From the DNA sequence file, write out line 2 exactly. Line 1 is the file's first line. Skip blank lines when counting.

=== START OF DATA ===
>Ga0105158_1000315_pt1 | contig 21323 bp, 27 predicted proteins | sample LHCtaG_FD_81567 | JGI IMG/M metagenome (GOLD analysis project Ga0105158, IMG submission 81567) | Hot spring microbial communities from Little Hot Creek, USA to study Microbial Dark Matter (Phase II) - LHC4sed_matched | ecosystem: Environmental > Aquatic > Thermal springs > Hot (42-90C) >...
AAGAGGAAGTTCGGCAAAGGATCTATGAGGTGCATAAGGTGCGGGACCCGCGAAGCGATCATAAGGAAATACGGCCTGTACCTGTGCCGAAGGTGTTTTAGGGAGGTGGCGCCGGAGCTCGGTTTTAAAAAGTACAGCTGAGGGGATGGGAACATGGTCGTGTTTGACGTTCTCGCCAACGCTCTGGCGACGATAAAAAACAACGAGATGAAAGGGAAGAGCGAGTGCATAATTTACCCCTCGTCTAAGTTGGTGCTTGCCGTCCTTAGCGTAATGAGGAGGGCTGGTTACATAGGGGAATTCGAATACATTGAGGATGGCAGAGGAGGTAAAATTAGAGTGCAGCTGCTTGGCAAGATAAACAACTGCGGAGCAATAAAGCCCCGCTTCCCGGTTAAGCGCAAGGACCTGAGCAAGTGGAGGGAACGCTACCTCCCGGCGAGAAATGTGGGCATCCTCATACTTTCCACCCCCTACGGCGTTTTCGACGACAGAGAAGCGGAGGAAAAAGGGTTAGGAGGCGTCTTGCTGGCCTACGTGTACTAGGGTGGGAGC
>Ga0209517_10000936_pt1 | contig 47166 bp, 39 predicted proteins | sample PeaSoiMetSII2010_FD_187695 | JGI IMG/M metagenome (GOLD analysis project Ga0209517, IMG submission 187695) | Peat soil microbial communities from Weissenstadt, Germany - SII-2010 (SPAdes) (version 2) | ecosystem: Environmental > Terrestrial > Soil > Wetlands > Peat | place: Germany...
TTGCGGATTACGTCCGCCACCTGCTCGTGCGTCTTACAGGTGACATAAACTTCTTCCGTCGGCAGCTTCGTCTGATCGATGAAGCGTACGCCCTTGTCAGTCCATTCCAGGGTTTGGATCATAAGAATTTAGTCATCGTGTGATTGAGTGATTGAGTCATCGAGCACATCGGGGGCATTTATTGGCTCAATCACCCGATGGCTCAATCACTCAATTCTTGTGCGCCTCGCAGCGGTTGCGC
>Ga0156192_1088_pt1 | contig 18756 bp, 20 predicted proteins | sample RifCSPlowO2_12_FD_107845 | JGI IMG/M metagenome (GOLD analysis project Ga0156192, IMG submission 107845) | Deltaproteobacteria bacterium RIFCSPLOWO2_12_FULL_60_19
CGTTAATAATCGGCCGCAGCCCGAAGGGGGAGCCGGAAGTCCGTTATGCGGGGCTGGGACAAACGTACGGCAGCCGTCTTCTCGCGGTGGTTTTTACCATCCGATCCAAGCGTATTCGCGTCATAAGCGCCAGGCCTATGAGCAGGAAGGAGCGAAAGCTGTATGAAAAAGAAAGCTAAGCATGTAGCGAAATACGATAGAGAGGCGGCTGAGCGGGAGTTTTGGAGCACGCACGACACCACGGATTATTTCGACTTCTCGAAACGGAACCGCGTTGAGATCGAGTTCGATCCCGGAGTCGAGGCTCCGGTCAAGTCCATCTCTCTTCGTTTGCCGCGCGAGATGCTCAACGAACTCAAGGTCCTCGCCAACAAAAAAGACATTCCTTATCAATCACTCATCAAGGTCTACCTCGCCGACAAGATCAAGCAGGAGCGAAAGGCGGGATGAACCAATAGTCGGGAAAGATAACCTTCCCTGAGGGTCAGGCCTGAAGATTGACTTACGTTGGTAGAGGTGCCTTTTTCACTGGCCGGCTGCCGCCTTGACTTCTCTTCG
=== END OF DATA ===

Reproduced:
AAGAGGAAGTTCGGCAAAGGATCTATGAGGTGCATAAGGTGCGGGACCCGCGAAGCGATCATAAGGAAATACGGCCTGTACCTGTGCCGAAGGTGTTTTAGGGAGGTGGCGCCGGAGCTCGGTTTTAAAAAGTACAGCTGAGGGGATGGGAACATGGTCGTGTTTGACGTTCTCGCCAACGCTCTGGCGACGATAAAAAACAACGAGATGAAAGGGAAGAGCGAGTGCATAATTTACCCCTCGTCTAAGTTGGTGCTTGCCGTCCTTAGCGTAATGAGGAGGGCTGGTTACATAGGGGAATTCGAATACATTGAGGATGGCAGAGGAGGTAAAATTAGAGTGCAGCTGCTTGGCAAGATAAACAACTGCGGAGCAATAAAGCCCCGCTTCCCGGTTAAGCGCAAGGACCTGAGCAAGTGGAGGGAACGCTACCTCCCGGCGAGAAATGTGGGCATCCTCATACTTTCCACCCCCTACGGCGTTTTCGACGACAGAGAAGCGGAGGAAAAAGGGTTAGGAGGCGTCTTGCTGGCCTACGTGTACTAGGGTGGGAGC